Max even goes so far as to leave his wife.
Their relationship is symbolic of television’s corrupting effect on America. Max even goes so far as to say “You are television incarnate, Diana” (subtlety is nowhere amongst “Network”‘s list of virtues). “Indifferent to suffering, insensitive to joy. All of life is reduced to the common rubble of banality.” Max represents the old guard, the American virtue and value systems… which Chayefsky saw as being lost in the showdown with the relentless, predatory influence of television.
Beale, the “Mad Prophet”, rails against it too. After ranting on air and threatening a possible takeover of UBS’ Parent Company, CCA, Beale is called into the office of Chairman of the Board Arthur Jensen (Ned Beatty), who delivers one of the most chilling speeches in history, laying out a cynical world view in which the only thing that’s important in the world are corporations and the flow of monies. He then demands Beale turn his attention from the business deal in question. And so, the susceptible, unstable Beale softens his on air anger, turns it away from corporations and begins to focus on the effects of television on people.
Citing the undue influence television programming has begun to have on people’s lives (keep in mind, in the late 70s, the phenomena of common household tvs was still less than 40 years old, tops), while in truth, everything that’s shown on television is a lie. Television is in the entertainment business “We’ll tell you any shit you want to hear!” But he also bemoans people’s willingness to sacrifice their own individuality for what they see on “the tube”.
TV, controlled by big business, wants nothing more than to make money, is willing to lie, cheat and steal to do it, and yet Americans were sacrificing their time, their ideals, and their sense of self to its anesthetising, homogenizing, hypnotic illusions.
Of course, ironically, people reject the truth. They dont stop watching the tube, they just stop watching HIM. His numbers begin to fall precipitously, endangering the overall UBS turnaround. And so, in what is perhaps “Network”‘s least subtle moment, the UBS programming executives decide to have Howard Beale killed by their friends over at the Ecumenical Liberation Army. And they do, they shoot him dead, on the air, during a broadcast.
It’s heavy handed, but the lack of nuance can be forgiven. “Network” is one of the most searing indictments of our world ever put to film.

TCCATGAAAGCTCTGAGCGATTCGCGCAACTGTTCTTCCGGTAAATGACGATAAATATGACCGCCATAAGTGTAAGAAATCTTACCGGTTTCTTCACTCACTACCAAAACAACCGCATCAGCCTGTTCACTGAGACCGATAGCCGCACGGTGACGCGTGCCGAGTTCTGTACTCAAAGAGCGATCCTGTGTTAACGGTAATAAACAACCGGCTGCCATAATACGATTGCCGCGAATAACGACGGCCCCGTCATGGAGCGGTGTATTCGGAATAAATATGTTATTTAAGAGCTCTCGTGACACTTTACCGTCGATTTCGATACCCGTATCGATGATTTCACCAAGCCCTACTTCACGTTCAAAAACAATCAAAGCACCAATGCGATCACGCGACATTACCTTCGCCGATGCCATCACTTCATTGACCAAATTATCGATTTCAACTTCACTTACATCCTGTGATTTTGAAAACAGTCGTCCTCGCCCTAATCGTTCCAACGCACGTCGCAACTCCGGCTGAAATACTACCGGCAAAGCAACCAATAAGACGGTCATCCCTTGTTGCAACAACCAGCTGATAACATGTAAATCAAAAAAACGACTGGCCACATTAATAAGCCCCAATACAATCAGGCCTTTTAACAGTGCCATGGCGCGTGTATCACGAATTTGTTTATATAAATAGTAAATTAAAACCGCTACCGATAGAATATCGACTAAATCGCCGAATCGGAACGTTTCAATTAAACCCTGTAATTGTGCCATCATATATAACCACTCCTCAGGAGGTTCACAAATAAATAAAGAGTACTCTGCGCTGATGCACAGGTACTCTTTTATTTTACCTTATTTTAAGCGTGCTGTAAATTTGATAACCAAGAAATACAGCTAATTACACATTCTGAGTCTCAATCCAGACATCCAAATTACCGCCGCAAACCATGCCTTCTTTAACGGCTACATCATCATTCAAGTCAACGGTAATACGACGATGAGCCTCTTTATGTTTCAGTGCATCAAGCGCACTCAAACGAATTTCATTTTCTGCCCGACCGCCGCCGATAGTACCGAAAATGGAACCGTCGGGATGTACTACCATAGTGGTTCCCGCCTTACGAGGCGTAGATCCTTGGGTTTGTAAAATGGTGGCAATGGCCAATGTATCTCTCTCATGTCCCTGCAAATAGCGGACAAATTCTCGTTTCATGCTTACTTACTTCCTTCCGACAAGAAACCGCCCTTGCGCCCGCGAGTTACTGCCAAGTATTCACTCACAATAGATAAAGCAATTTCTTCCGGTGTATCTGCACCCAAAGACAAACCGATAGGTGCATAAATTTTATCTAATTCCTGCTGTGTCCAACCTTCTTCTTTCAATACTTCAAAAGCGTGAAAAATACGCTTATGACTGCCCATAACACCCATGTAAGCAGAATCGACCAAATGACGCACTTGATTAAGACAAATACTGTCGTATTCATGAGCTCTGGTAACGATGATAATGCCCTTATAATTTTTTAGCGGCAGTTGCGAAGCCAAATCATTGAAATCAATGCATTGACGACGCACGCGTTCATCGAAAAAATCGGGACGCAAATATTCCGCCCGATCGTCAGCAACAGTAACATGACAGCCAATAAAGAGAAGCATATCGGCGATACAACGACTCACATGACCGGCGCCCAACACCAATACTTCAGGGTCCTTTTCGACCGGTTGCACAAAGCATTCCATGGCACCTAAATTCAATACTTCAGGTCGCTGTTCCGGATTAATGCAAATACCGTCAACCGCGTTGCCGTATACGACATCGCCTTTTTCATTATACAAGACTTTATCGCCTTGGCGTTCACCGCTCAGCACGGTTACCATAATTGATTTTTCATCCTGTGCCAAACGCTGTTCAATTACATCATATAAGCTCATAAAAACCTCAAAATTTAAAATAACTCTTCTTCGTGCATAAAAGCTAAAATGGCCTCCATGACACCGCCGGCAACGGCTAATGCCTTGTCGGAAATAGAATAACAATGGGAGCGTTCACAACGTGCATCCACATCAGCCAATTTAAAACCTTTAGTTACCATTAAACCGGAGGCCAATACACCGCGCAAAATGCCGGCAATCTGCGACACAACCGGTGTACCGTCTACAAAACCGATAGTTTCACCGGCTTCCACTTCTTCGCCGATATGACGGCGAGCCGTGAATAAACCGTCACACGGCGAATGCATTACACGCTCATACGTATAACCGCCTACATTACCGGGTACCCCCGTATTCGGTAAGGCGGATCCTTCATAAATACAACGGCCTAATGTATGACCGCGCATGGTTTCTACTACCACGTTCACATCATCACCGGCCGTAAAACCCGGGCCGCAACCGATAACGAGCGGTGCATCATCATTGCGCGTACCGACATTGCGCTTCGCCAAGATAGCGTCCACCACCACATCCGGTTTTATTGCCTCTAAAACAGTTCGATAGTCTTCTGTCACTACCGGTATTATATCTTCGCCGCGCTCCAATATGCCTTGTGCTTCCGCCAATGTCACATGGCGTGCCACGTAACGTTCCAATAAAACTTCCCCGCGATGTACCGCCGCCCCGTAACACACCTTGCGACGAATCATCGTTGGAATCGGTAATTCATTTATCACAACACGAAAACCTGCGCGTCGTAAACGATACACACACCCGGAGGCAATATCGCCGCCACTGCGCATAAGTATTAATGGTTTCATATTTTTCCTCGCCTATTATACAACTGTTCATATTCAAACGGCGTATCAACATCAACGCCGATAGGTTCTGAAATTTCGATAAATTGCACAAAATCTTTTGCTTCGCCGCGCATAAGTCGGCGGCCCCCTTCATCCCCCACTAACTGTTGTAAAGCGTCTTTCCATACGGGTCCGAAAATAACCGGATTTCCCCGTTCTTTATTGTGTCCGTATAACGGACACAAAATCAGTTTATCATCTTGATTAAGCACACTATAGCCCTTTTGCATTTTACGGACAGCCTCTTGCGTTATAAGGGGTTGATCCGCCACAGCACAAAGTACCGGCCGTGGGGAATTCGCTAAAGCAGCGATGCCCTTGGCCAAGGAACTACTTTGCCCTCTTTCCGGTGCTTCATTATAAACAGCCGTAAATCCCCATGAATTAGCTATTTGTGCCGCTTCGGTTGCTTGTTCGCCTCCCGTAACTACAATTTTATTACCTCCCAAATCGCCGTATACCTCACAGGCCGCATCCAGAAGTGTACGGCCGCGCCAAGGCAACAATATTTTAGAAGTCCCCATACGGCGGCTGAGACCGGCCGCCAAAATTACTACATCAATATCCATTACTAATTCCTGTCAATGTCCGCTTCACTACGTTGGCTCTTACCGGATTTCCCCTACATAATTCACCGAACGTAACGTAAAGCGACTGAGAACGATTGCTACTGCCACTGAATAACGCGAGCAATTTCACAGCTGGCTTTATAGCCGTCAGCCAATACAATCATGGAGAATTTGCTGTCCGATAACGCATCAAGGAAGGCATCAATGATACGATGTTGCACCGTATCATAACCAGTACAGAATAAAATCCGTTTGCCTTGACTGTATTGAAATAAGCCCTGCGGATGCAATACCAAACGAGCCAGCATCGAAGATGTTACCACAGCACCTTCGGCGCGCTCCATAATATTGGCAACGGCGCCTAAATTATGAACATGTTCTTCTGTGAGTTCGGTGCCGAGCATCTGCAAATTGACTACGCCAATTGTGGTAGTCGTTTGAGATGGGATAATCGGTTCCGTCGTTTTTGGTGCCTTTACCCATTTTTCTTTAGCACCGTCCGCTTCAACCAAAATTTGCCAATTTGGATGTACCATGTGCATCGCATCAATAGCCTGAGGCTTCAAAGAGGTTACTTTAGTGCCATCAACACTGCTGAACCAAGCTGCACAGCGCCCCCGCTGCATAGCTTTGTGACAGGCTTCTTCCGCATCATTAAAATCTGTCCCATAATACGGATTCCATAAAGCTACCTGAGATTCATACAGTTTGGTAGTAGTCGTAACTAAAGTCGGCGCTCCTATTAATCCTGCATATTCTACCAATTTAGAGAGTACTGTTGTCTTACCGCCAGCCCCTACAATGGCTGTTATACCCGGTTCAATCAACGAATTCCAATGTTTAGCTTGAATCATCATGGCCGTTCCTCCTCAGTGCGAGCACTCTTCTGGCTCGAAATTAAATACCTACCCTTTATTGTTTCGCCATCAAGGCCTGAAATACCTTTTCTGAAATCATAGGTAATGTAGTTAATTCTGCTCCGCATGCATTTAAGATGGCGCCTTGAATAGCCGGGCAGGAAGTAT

Major news reporting is in a far scarier state of moral affairs now than when Max Schumacher railed against the intrusion of entertainment. The news has always been sensationalized, and fear-oriented, and still is today. But today, major news is also being delivered in highly politicized fashion. “Objectivity” has been almost completely abandoned by notable, far-reaching broadcast organizations in favor of partisan bents. The World’s second largest media corporation, “News Corporation,” was revealed to have engaged in the practice of phone hacking. Cable television and the internet have given rise to the 24 hour news cycle, and with the advent of twitter, an emphasis on immediacy above accuracy. Of course, the reality TV portrayed by UBS Programming was actually lofty and idealized compared to what’s actually come to transpire.
But Network’s most chilling prophecy was the global dominance of the multi-national corporation. And we have never seemed closer to the Beatty’s frightening conception of “One vast and ecumenical holding company, for whom all men will work to serve a common profit, in which all men will hold a share of stock. All necessities provided, all anxieties tranquilized, all boredom amused.” Scant television content is provided independent of MAJOR corporate interests. Most smaller “cable networks” are actually owned by the old school “broadcast networks”, which are in turn owned by leviathan conglomerates. At some point in every chain these behemoth, soulless legal entities control every avenue of human communication to some extent or another.
The clichéd thing to say would be that Network was a movie ahead of its time. But its wasn’t. It was very much of its time. It just saw through the all the obfuscations and gauzy haze of contentment that society was being sold far clearer than most, and had the fortitude to tell the truth. Now we’re all more aware of the state of affairs because its become impossible to hide the influence of corporate interests in world events.
At a certain point in time, “Influence” is no longer a strong enough word.
The movie was nominated for ten Academy Awards, including Best Picture, Best Director, and an incredible FIVE performance awards. Best Actor nominations for William Holden and Peter Finch, Best Actress for Faye Dunaway, Best Supporting Actress for Beatrice Straight, and Best Supporting Actor for Ned Beatty. Finch, Dunaway and Straight would take home Oscars. Unfortunately, Peter Finch would pass away prior to receiving his. At the time, it was the only posthumous Academy Award ever given. Straight’s win was notable as well, it’s the shortest performance ever to win an Oscar. She was onscreen for only 5 minutes, 40 seconds. One scene.
The movie did not win Best Picture (Rocky), but Paddy Chayefsky did win for Best Screenplay.
“I’m as mad as hell and I’m not going to take this anymore!” has become one of the most famous movie lines of all time. It’s listed as #19 on AFI’s 100 Years… 100 Movie Quotes. The movie itself is #66 on AFI’s 100 Years… 100 Movies and stayed steady ten years later, at #64 on the Tenth Anniversary Edition. The screenplay was voted one of the top-ten screenplays of all time by the Writers Guild of America, East. The movie was inducted into the Producers Guild of America Hall of Fame. It has been preserved in the National Film Registry by the Library of Congress.
It’s definitely a “Movie That Everyone Should See”.